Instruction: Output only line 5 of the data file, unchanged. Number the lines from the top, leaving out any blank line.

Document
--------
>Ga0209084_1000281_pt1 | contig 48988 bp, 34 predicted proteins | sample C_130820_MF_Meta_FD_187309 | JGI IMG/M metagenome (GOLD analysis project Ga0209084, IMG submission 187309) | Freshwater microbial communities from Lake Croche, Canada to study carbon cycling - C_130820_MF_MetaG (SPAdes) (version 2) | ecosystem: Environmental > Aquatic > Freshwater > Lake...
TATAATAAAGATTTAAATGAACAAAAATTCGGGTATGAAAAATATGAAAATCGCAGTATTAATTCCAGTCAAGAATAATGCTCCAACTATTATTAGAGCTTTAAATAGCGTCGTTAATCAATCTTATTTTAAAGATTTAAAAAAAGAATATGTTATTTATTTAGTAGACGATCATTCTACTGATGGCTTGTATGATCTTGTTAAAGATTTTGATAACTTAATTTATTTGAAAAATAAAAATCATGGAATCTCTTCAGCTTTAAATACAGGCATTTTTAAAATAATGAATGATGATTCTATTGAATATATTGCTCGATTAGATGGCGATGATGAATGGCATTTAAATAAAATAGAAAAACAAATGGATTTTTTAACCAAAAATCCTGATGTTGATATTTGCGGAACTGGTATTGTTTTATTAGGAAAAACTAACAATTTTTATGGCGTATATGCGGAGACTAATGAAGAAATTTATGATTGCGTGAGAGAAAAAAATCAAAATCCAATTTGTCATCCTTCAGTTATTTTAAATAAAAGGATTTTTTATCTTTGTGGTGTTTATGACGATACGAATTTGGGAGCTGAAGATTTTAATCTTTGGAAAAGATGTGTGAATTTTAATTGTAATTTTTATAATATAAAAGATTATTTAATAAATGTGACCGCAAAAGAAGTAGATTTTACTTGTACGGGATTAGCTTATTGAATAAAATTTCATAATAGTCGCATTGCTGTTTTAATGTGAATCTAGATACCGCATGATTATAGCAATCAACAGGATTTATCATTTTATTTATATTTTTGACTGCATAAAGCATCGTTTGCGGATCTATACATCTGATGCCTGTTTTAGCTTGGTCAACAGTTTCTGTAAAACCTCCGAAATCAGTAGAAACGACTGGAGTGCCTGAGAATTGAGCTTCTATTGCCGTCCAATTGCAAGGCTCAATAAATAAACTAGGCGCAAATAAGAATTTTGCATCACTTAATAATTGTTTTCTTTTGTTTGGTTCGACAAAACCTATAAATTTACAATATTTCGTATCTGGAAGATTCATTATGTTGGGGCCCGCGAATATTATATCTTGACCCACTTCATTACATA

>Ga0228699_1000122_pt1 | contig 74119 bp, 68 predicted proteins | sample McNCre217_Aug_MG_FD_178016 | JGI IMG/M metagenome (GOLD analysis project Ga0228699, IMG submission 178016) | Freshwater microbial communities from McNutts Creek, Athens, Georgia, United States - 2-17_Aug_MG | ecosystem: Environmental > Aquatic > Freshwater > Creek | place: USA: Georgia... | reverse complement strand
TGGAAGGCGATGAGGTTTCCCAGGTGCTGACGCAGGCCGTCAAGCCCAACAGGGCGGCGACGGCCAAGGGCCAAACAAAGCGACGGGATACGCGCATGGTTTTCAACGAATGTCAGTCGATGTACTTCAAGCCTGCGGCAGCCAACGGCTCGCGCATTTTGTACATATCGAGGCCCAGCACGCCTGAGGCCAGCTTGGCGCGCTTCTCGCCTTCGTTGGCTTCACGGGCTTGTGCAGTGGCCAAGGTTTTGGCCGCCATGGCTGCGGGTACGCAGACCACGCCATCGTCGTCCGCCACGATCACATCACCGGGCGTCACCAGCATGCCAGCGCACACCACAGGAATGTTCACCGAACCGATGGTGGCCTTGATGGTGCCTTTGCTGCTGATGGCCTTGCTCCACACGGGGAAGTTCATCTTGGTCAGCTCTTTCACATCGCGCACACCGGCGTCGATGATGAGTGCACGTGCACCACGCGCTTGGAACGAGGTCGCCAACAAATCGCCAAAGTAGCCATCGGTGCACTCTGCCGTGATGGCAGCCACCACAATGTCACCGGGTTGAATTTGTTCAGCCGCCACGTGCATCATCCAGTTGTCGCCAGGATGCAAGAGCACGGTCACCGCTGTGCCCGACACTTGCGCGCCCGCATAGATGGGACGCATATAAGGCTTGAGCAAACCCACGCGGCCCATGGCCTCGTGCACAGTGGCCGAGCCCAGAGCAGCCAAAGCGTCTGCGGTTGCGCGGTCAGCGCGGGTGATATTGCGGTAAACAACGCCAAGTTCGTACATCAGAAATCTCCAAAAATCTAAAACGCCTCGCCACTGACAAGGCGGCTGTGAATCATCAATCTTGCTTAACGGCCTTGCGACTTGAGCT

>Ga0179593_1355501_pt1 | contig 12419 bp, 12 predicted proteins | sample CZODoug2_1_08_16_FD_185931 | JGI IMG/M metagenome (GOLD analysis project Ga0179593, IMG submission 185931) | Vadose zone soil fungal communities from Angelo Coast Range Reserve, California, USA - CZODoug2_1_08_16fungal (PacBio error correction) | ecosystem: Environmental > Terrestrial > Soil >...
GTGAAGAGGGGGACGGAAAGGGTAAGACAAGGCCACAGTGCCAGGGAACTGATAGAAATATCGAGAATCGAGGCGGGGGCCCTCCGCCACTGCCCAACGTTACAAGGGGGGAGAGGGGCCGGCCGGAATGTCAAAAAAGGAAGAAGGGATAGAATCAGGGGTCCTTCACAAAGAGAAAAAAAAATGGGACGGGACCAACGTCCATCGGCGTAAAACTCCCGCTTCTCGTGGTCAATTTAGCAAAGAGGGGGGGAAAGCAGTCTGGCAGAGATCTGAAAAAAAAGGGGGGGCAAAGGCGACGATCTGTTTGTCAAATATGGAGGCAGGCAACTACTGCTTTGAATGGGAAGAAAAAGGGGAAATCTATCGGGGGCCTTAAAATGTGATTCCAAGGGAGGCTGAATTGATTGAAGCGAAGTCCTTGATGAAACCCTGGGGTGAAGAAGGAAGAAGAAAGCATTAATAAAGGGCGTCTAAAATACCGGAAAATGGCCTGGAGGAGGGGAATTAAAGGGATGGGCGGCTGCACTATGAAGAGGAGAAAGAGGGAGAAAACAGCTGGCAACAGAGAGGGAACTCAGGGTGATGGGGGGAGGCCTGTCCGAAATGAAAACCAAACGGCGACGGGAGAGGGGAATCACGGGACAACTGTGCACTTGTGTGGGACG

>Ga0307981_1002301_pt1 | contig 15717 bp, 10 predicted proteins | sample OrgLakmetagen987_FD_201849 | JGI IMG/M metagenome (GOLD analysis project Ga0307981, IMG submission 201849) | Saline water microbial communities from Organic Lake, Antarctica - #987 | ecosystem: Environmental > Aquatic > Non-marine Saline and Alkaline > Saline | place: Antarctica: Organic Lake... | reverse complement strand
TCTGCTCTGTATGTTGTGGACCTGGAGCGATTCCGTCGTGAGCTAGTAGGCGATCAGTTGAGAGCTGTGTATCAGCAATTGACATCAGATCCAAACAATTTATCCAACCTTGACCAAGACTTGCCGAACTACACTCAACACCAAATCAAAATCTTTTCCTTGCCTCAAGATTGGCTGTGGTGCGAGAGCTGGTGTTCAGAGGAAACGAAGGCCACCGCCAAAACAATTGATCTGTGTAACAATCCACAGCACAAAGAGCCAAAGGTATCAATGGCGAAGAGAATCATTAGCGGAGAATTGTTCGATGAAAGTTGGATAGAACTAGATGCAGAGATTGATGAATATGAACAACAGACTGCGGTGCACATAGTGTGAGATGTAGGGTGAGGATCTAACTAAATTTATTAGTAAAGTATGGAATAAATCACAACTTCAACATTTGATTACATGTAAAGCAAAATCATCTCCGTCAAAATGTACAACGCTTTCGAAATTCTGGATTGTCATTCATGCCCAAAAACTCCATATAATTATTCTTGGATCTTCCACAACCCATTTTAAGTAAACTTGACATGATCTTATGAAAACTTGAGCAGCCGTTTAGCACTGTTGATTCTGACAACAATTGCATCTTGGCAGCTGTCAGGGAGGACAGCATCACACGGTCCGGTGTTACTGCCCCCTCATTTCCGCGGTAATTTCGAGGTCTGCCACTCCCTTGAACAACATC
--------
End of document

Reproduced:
>Ga0179593_1355501_pt1 | contig 12419 bp, 12 predicted proteins | sample CZODoug2_1_08_16_FD_185931 | JGI IMG/M metagenome (GOLD analysis project Ga0179593, IMG submission 185931) | Vadose zone soil fungal communities from Angelo Coast Range Reserve, California, USA - CZODoug2_1_08_16fungal (PacBio error correction) | ecosystem: Environmental > Terrestrial > Soil >...